Over at Interpolations, Kevin Neilson suggests that Edith Wharton “shares a family resemblance with Freud.” Granted, my impressions of Freud have been colored by Joseph Skibell’s darkly playful Curable Romantic, which sketches the great psychoanalyst as some combination of Sherlock Holmes—nothing that happens in his presence is lost on him—and a bully who delights in publicly enforcing The Psychopathology of Everyday Life. Even so, I am skeptical about the resemblance.
Neilson focuses upon the “language of secret signs” in Wharton, qualifying his argument by saying that “this language emerges in a social context instead of a dreaming state.” Because Wharton’s characters “block their true thoughts and feelings,” Neilson says, their “repressed” desires are manifested as “innuendoes” (“flashing eyes, a subdued tone, a fugitive glance, a clandestine touch, an upturned lip, or a cluster of yellow roses anonymously sent”). Neilson theorizes that these actions and gestures are “[l]ike dreams according to Freudian categories. . . .”
I think Neilson is mistaken, but I want to pick up the knife at the sharp end. How does Wharton represent dreams in her fiction? For Freud, according to Neilson, “Dreams are disguised wish fulfillments.” But is this how Wharton understands the unconscious life?
In The House of Mirth, published six years after The Interpretation of Dreams—the exact difference in the writers’ ages—the word dream can refer either to ambitions for success or to the images and sensations experienced during sleep. There are probably nine occurrences of the latter:
(1.) After watching the tableux vivants in Chapter 12 of Book I, in which Lily Bart had stood as Sir Joshua Reynolds’s Mrs Richard Bennett Lloyd, Lawrence Selden seeks her out. Selden, of course, is already in love with Lily, who is in a daze of pleasure from the effect of her performance. She takes his arm. And then: “Selden and Lily stood still, accepting the unreality of the scene as a part of their own dream-like sensations.” Selden acknowledges his love for her; they briefly kiss; Lily begs him to love her but not to tell her so, and flees. The encounter is explicitly compared to the “unreality” of a dream, but it is the talk of love and the stolen kiss—not the unspoken and unconsciously denied—that are “dream-like” here. Lily does not repress her feelings for Selden; she knowingly runs away from them.
(2.) The next chapter opens with Lily waking from “happy dreams.”
(3.) She finds a note from Selden awaiting her when she wakes. He must go to Albany for the day, and asks when he might see her the day after. She muses upon his note:
(4.) That same morning, in a different house, Selden’s cousin Gerty Farish “woke from dreams as happy as Lily’s.” If they were “less vivid” than Lily’s they were “better suited to her mental vision.” For her emotional life is not as extravagant as Lily’s, and Gerty is not as pretty.
(5.) That evening Selden dines with Gerty. She is unexpectedly saddened when she realizes that her cousin had “come to talk to her of Lily—that was all!” Learning from her that Lily will be attending a musical evening at Mrs Fisher’s house, Selden places a “cousinly kiss upon her cheek,” and goes. Left alone with her cousin’s kiss, Gerty finds her jealousy for Lily flaming up. But what right had Gerty to “dream the dreams of loveliness”? She was plain; Lily was beautiful. And she knew perfectly well that a “dull face invited a dull fate.” For such as her, “dreams of loveliness” must be willfully put away, like childhood toys.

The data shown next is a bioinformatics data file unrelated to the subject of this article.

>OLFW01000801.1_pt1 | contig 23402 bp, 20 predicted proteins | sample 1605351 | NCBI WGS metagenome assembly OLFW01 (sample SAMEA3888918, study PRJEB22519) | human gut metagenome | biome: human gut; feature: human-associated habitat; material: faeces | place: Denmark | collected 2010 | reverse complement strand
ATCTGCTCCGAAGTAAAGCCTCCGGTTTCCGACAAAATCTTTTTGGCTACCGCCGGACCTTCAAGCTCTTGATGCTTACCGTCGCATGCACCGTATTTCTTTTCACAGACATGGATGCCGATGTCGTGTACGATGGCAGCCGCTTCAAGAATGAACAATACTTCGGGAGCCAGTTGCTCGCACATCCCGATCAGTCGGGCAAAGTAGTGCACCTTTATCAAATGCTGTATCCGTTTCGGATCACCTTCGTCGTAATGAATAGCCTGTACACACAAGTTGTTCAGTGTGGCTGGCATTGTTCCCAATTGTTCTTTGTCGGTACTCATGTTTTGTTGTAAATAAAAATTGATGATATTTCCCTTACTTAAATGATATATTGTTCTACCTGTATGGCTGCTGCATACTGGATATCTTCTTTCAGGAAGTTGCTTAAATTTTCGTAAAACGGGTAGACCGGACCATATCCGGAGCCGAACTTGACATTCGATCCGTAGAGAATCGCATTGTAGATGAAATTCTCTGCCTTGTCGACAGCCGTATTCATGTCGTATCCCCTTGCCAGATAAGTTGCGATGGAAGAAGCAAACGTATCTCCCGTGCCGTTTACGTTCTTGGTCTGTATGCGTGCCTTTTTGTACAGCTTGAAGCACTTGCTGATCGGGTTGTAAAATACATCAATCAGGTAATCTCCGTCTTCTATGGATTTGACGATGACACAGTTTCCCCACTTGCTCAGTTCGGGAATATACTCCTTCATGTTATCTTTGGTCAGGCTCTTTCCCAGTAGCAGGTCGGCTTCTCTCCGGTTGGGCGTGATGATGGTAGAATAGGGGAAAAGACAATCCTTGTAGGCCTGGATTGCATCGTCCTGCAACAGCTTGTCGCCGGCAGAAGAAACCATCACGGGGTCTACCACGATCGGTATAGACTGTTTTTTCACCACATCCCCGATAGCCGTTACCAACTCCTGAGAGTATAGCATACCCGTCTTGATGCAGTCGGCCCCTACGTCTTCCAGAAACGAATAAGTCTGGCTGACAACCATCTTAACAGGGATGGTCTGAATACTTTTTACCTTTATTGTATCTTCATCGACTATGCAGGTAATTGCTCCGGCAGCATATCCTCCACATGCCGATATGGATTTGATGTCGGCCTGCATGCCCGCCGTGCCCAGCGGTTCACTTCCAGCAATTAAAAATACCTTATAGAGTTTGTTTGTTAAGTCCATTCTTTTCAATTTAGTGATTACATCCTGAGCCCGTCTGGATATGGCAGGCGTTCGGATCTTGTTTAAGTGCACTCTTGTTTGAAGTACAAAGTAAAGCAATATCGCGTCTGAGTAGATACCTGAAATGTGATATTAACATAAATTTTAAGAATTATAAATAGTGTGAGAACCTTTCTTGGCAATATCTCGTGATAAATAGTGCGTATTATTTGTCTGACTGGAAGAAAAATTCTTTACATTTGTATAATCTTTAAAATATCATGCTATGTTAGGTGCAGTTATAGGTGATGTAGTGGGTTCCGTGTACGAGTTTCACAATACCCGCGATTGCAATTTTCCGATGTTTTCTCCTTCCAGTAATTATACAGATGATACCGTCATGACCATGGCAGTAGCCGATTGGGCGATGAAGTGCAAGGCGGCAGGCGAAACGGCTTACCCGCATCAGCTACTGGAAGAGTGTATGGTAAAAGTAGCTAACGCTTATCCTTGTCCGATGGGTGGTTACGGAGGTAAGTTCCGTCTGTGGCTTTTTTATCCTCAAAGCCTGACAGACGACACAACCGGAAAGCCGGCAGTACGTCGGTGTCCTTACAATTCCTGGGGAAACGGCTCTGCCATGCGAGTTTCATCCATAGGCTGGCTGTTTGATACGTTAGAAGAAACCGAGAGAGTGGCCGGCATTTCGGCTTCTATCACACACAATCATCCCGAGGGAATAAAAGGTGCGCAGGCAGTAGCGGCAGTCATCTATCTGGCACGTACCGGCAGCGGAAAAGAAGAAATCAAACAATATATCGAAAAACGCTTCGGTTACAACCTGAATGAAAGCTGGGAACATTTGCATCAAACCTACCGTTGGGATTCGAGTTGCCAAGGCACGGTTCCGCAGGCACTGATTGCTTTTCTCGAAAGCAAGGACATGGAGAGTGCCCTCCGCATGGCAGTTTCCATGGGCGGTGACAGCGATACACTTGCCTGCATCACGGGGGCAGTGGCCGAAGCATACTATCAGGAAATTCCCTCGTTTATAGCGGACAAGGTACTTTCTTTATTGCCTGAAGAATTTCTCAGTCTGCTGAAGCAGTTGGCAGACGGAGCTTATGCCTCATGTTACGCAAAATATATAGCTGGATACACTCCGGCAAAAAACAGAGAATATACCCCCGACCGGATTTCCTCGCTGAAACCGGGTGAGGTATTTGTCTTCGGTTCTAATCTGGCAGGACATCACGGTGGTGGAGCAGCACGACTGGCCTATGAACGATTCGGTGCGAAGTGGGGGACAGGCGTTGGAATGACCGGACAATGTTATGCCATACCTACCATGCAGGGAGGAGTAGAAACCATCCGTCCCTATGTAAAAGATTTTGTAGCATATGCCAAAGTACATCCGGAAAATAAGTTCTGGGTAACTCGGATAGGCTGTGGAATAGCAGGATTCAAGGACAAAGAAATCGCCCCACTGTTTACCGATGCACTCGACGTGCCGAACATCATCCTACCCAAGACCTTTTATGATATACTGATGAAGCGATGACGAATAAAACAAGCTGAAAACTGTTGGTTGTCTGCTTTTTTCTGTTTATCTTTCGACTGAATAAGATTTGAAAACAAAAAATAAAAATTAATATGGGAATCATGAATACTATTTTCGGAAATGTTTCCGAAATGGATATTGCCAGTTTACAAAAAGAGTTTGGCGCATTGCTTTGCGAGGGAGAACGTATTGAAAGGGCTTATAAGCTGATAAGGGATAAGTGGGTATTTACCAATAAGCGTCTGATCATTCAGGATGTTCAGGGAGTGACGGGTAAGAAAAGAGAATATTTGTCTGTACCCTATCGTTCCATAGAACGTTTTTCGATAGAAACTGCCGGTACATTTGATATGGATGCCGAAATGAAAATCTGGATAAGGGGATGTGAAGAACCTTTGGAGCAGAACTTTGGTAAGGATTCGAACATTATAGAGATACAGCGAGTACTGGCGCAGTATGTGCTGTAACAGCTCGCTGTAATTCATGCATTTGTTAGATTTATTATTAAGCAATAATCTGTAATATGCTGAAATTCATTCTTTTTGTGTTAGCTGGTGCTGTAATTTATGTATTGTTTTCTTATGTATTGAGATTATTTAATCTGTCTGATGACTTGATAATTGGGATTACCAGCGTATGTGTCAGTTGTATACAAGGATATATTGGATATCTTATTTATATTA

(6.) The doorbell rings, and Lily stands at the door. She confesses that she does not want to be alone; she asks to stay for the night. She tries to explain:
The words, flashing back on Gerty’s last hours, struck from her a faint derisive murmur; but Lily, in the blaze of her own misery, was blinded to everything outside it. . . .
“Lily, look at me! Something has happened—an accident? You have been frightened—what has frightened you? Tell me if you can—a word or two—so that I can help you.”
Lily shook her head.
“I am not frightened: that’s not the word. Can you imagine looking into your glass some morning and seeing a disfigurement—some hideous change that has come to you while you slept? Well, I seem to myself like that—I can’t bear to see myself in my own thoughts—I hate ugliness, you know—I’ve always turned from it—but I can’t explain to you—you wouldn’t understand. . . .”
Gerty knelt beside her, waiting, with the patience born of experience, till this gust of misery should loosen fresh speech. She had first imagined some physical shock, some peril of the crowded streets, since Lily was presumably on her way home from [Mrs] Fisher’s; but she now saw that other nerve-centres were smitten, and her mind trembled back from conjecture. . . .
“Lily! you mustn't speak so—you’re dreaming.”
Wharton’s dreams are not “disguised wish fulfillments,” then. They are the socially unacceptable options that her characters have deliberately rejected, but that delight them upon occasion like fairies or dismay them upon occasion like furies.
Her men and women live, as Wharton herself put it in The Age of Innocence, in a “hieroglyphic world, where the real thing was never said or done or even thought. . . .” But what Neilson calls the “secret language of signs” is the despotic social code they live by. Their dreams represent not what they have repressed, but what they have rejected—at no small cost to themselves. If Wharton has a family resemblance to anyone it is to her two-years-older contemporary J. M. Barrie, whose Peter Pan, staged the year before The House of Mirth was published, literalizes the dream-realm in which Wharton’s characters might have lived, but decided not to.